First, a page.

PARIS -- General Alain Le Ray, a World War II Resistance leader whose escape from a notorious Nazi prison forged his image and career, has died at the age of 96, his family said yesterday.
General Le Ray, who died Monday, fought in colonial wars in Indochina and Algeria.
Interior Minister Michele Alliot-Marie called General Le Ray a "man of conviction and commitment" who "devoted his life to the fight for freedom."
French President Nicolas Sarkozy said General Le Ray "incarnated the highest French military values." He "leaves for current and future generations a grand lesson of dignity and of courage," the French leader said in a statement.
The career officer was captured in June 1940 and became the first to escape from the infamous Colditz prison in Germany less than a year later. The Nazis had touted the prison as escape-proof, and his exploits were recounted in the 1976 book "Premiere a Colditz" -- "First in Colditz."
Back in France, General Le Ray entered the Resistance, and the expert mountain climber helped in an operation in the Alpine region of Vercors, becoming the first military chief of the Vercors network in May 1943.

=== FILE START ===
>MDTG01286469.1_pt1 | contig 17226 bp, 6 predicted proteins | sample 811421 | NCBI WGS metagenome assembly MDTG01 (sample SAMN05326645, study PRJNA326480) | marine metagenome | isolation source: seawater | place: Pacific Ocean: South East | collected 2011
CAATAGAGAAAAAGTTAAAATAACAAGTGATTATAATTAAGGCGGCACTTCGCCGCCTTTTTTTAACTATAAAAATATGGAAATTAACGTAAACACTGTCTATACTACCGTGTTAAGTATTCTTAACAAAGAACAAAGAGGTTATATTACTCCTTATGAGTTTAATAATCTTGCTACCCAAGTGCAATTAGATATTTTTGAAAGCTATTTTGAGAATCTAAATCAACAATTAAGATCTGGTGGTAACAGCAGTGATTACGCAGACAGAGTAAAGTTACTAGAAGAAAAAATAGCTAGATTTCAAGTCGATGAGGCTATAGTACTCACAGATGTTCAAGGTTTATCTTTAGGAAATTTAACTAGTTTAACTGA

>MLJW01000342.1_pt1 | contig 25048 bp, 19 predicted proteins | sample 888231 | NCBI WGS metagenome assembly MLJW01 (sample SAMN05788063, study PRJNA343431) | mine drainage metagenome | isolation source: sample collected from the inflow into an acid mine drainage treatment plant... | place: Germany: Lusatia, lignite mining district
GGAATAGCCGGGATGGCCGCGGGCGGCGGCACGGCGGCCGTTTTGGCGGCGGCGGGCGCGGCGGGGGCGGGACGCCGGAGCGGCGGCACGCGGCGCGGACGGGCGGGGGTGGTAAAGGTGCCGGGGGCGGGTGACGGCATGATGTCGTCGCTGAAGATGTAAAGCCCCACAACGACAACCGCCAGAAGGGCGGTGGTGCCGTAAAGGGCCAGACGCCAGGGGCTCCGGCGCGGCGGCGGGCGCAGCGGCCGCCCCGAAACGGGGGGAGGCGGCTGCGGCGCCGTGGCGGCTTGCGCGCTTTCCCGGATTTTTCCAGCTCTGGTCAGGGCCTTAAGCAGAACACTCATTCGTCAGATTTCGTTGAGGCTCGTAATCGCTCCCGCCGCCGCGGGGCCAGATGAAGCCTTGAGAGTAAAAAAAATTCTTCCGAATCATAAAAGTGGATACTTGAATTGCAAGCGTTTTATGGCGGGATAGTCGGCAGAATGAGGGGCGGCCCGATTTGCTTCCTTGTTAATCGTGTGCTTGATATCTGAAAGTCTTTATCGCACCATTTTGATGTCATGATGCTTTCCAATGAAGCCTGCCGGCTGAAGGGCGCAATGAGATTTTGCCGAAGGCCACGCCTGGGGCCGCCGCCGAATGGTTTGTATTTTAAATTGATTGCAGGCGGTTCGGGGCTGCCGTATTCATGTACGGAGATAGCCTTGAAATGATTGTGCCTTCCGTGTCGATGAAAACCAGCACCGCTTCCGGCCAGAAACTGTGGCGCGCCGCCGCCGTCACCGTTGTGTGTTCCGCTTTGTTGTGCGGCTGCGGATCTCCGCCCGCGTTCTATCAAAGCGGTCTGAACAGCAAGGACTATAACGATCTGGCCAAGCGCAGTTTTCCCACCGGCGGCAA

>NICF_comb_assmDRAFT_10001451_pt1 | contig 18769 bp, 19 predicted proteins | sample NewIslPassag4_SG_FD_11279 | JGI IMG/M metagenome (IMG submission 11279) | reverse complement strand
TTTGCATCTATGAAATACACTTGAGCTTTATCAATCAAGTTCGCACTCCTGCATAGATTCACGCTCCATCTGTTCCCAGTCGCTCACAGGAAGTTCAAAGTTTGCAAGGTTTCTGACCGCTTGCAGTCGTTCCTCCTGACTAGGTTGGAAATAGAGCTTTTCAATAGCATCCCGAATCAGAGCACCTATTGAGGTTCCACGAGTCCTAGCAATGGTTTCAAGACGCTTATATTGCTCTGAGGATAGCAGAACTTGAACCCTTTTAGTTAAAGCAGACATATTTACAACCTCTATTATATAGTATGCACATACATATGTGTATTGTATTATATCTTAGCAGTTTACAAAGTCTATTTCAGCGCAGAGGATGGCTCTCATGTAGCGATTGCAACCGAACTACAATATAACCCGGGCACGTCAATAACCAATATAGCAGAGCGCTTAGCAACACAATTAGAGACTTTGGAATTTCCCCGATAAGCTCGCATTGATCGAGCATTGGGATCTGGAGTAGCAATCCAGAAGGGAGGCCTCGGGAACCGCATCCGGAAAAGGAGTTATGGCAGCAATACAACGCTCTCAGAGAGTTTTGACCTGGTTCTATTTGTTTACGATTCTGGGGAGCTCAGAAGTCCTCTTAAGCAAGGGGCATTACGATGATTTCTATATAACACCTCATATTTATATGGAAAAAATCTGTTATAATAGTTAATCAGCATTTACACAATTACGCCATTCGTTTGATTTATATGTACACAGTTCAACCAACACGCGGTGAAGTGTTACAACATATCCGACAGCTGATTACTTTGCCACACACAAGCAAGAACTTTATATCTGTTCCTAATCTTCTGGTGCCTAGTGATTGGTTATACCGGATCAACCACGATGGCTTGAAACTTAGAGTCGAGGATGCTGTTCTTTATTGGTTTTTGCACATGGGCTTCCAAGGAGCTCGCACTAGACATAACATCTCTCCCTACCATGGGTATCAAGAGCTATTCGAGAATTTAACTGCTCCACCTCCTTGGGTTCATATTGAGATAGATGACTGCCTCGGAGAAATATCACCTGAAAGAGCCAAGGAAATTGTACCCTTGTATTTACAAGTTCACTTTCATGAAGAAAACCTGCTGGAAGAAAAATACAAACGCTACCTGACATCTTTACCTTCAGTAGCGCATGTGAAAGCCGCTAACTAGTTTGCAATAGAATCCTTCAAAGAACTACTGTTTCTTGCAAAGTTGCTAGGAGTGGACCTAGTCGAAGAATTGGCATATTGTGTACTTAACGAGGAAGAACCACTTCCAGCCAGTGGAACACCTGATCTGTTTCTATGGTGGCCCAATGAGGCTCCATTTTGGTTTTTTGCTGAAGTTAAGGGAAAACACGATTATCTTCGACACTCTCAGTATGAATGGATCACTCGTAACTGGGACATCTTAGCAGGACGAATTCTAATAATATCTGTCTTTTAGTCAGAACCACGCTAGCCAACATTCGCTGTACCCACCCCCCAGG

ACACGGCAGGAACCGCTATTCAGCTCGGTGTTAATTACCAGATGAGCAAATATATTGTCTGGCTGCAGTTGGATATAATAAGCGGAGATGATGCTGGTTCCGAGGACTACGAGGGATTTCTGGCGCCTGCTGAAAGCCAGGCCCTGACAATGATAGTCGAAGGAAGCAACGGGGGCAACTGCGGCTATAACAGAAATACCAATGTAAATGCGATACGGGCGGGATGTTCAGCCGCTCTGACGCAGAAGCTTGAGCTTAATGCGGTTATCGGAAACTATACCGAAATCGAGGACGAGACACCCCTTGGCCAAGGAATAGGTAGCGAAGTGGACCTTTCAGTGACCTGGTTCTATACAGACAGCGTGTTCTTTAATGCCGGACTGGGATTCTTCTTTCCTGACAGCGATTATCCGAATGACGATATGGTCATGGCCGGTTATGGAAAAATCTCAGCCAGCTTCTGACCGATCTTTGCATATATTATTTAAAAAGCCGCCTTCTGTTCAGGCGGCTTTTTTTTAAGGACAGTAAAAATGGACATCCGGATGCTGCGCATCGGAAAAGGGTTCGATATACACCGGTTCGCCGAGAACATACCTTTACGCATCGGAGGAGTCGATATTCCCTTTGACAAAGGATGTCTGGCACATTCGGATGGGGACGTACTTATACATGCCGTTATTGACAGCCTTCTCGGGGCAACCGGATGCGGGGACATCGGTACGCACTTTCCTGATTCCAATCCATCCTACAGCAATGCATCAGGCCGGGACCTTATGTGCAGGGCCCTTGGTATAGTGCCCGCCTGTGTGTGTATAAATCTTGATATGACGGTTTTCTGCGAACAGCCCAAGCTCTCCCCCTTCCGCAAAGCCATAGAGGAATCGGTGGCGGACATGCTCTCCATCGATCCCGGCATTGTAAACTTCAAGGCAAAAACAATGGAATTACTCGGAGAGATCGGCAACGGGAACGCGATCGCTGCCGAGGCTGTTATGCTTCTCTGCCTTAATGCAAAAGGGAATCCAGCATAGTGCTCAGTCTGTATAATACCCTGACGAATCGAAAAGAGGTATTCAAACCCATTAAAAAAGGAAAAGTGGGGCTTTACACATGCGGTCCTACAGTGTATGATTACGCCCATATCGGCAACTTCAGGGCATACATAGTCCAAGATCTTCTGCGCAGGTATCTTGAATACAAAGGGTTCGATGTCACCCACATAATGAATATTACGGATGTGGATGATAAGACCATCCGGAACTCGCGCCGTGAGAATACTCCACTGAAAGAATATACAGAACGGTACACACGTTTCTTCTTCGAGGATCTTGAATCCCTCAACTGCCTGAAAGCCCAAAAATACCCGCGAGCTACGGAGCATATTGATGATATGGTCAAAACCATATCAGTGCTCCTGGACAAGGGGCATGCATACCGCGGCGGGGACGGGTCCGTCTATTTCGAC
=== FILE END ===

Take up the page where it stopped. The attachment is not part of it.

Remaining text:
General Le Ray rose within the Resistance to commander of the French Forces of the Interior in the Alpine Isère region. In 1945, his forces moved to Mount Cenis, where they forced the Germans from their last mountain strongholds in France . He organized the liberation of the Isère area with Allied forces.
He later was named a lieutenant-colonel, taking part in the 1953-54 Indochina campaign.
From 1956 to 1958, General Le Ray served as chief of staff of the paratrooper division in Algeria, the North African colony also waging an independence war. He then was named military attaché in Bonn. He was promoted to brigadier general in 1961, and a year later he was made commander of the 27th Alpin e Division in Algeria.
He was named general in 1968, two years before retiring.
"He was an excessively courageous man, always a step ahead of others," said fellow Resistance member Pierre Fugain, who served under General Le Ray at Vercors.
He praised General Le Ray's organizational and leadership skills at Vercors, noting that he "knew how to bring together these guys with different ambitions and ideas."
General Le Ray leaves his wife, Luce, the daughter of famed French writer Francois Mauriac. A religious ceremony is planned for Monday at Saint-Louis Cathedral at the Invalides, site of Napoleon's tomb, with burial the following day.